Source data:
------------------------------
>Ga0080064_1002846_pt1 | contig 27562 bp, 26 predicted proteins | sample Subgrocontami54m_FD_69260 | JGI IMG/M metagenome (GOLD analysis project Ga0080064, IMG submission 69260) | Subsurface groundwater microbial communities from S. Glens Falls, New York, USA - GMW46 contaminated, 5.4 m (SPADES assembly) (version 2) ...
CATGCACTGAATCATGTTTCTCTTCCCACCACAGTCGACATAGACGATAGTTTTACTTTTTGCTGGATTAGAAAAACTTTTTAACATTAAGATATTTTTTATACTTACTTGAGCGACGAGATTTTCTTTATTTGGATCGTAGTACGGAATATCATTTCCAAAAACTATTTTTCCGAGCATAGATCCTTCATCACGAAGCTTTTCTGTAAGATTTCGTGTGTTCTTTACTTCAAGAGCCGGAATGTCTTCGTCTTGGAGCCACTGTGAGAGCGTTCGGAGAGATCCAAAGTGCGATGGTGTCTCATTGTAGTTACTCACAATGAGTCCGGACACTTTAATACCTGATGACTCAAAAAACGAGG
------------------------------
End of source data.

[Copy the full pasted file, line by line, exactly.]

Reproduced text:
>Ga0080064_1002846_pt1 | contig 27562 bp, 26 predicted proteins | sample Subgrocontami54m_FD_69260 | JGI IMG/M metagenome (GOLD analysis project Ga0080064, IMG submission 69260) | Subsurface groundwater microbial communities from S. Glens Falls, New York, USA - GMW46 contaminated, 5.4 m (SPADES assembly) (version 2) ...
CATGCACTGAATCATGTTTCTCTTCCCACCACAGTCGACATAGACGATAGTTTTACTTTTTGCTGGATTAGAAAAACTTTTTAACATTAAGATATTTTTTATACTTACTTGAGCGACGAGATTTTCTTTATTTGGATCGTAGTACGGAATATCATTTCCAAAAACTATTTTTCCGAGCATAGATCCTTCATCACGAAGCTTTTCTGTAAGATTTCGTGTGTTCTTTACTTCAAGAGCCGGAATGTCTTCGTCTTGGAGCCACTGTGAGAGCGTTCGGAGAGATCCAAAGTGCGATGGTGTCTCATTGTAGTTACTCACAATGAGTCCGGACACTTTAATACCTGATGACTCAAAAAACGAGG